Like an apocalypse demon who’s cranky because it hasn’t been allowed to unleash its full fury upon the world (listen, dude, I get it: receive enough messages that you’re “too much,” and you too might be cranky about not being able to explore the extent of your creativity), March felt a lot like it was doing its best to rip people apart and put them back together… poorly, with some pieces missing and others sewn on at weird angles. Okay, I’m a horror fiction writer, can you tell?
Seriously, even having been through the drastic upsets associated with layoffs in both 2016 and 2019, having worked through multiple episodes of anxiety, one bad depression, and lots of uncertainty even during the good times (did I mention anxiety?) March basically tested every lesson I’ve ever learned on kinder self-talk, gentler compassion, and overall vulnerability. Following February’s curveballs and January’s creative challenges, it felt like a little bit of a cruel joke — yet compared to what many sick people and their families are going through, still a walk in the park.
The importance of anchors in times of uncertainty
A brilliant essay, “Why You Should Ignore All That Coronavirus-Inspired Productivity Pressure,” describes the importance of building a psychological infrastructure in which to feel safe to move forward. Think Maslow’s hierarchy of needs in this context; the abstract brought to the practical.
It’s a quirk of my brain that part of feeling secure, for me, is having something to work toward. That’s how I wrote my first and fourth novellas in the months following both my layoffs. It’s not so much about “staying productive” but rather, as I explained to a couple of sources recently, “big questions and projects keep me functional at times of like these.”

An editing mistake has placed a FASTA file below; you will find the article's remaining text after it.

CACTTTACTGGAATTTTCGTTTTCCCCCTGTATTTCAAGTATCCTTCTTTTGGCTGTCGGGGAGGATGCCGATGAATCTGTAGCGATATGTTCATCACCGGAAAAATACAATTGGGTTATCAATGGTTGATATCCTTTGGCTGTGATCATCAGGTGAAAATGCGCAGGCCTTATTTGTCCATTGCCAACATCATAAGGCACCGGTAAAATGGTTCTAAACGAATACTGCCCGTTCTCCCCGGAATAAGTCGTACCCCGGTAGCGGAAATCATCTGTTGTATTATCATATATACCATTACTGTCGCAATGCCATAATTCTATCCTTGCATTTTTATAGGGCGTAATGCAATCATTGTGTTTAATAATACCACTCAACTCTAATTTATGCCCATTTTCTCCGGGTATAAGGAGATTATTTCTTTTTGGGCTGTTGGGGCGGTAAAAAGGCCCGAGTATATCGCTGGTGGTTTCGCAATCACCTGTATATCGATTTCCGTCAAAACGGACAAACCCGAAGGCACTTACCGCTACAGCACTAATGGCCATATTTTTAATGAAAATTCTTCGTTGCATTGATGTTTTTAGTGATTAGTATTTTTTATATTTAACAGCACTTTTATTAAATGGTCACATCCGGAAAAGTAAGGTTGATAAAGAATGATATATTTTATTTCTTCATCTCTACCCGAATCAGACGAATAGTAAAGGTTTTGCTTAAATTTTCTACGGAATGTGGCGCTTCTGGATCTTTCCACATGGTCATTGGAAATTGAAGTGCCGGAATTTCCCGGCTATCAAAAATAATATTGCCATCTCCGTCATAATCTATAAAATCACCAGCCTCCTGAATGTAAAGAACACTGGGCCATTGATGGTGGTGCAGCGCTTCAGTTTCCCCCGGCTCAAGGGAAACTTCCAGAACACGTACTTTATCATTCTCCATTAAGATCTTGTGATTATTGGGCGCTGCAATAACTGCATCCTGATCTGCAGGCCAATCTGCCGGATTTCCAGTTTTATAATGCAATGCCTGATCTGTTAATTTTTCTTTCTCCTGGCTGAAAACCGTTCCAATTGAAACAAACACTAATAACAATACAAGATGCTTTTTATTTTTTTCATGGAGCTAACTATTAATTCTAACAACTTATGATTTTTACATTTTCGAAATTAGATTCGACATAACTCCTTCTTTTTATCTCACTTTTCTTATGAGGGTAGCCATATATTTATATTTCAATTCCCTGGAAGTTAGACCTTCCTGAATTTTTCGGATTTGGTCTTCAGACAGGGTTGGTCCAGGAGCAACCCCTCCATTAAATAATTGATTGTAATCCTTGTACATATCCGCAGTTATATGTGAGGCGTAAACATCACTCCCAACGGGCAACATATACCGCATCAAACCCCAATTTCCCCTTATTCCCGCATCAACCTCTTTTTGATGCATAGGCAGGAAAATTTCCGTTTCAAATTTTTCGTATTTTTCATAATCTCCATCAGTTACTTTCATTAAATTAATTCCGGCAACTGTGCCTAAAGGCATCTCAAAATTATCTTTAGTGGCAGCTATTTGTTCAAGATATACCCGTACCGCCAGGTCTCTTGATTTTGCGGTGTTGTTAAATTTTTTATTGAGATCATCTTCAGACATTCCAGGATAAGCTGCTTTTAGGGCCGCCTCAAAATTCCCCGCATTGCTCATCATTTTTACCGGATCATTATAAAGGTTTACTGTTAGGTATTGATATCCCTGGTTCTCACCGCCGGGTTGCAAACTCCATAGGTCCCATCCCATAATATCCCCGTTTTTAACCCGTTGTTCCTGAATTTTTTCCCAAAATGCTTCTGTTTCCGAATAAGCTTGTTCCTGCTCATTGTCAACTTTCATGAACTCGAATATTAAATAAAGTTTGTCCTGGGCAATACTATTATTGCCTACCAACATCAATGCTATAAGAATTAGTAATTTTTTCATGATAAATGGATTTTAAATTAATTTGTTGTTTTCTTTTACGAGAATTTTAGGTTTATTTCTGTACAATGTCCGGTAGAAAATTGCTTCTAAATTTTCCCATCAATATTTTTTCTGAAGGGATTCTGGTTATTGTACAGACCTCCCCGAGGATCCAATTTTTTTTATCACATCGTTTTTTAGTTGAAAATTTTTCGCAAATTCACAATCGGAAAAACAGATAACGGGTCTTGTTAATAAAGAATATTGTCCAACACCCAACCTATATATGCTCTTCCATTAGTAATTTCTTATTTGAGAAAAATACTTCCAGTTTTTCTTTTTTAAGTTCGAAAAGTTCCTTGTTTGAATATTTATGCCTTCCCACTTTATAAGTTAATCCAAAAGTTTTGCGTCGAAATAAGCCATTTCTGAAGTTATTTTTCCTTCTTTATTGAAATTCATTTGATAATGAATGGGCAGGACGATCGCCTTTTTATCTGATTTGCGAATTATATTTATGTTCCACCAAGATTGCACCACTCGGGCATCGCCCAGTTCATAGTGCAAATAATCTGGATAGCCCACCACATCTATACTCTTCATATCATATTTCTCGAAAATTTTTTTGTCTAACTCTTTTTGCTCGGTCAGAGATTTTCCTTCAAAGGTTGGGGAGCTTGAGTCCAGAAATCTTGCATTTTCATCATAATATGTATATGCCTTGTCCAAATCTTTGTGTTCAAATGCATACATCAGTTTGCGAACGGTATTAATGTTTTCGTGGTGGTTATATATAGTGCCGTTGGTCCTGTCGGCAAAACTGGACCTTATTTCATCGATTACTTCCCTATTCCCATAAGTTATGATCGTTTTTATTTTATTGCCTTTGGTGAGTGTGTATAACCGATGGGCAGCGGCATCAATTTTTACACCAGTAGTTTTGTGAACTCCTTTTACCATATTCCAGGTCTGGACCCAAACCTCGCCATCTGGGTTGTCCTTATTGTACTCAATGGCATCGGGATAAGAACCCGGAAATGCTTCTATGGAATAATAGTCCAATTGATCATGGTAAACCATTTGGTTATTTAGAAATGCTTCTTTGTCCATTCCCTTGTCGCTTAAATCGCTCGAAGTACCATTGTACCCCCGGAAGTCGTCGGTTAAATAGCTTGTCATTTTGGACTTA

In other words, goals are the anchors that help me lend structure to an otherwise unstructured day, and I make it through by remaining extremely focused on those goals, even if I can’t actually accomplish related tasks every single day. The results this month were:
- I wrote an op-ed for Forensic Focus that spurred a lot of discussion in the DFIR community.
- I launched a new resource, forensic horizons, together with a longtime contact in DFIR.
- Raccoon Retreat, my second children’s book, took another couple of major steps forward towards publication as illustrations were completed and the book went to layout.
In between, I interviewed for and pitched new articles, recorded a podcast episode, and coordinated schoolwork with my sons’ teachers. I cried nearly every day for two weeks straight, battled trust issues, went with the flow of distraction, and practiced a lot of yoga. Say what you will about middle-class white women with our yoga: my practice has been helping me manage anxiety for more than a year, in part by helping me with my focus.
The thing about goals
… is that they’re a relatively new thing for me. For a long time, I assumed that people’s career planning happened organically; that they fell into the roles they were in, built their careers according to a series of intuitive next steps that I never could seem to access for myself.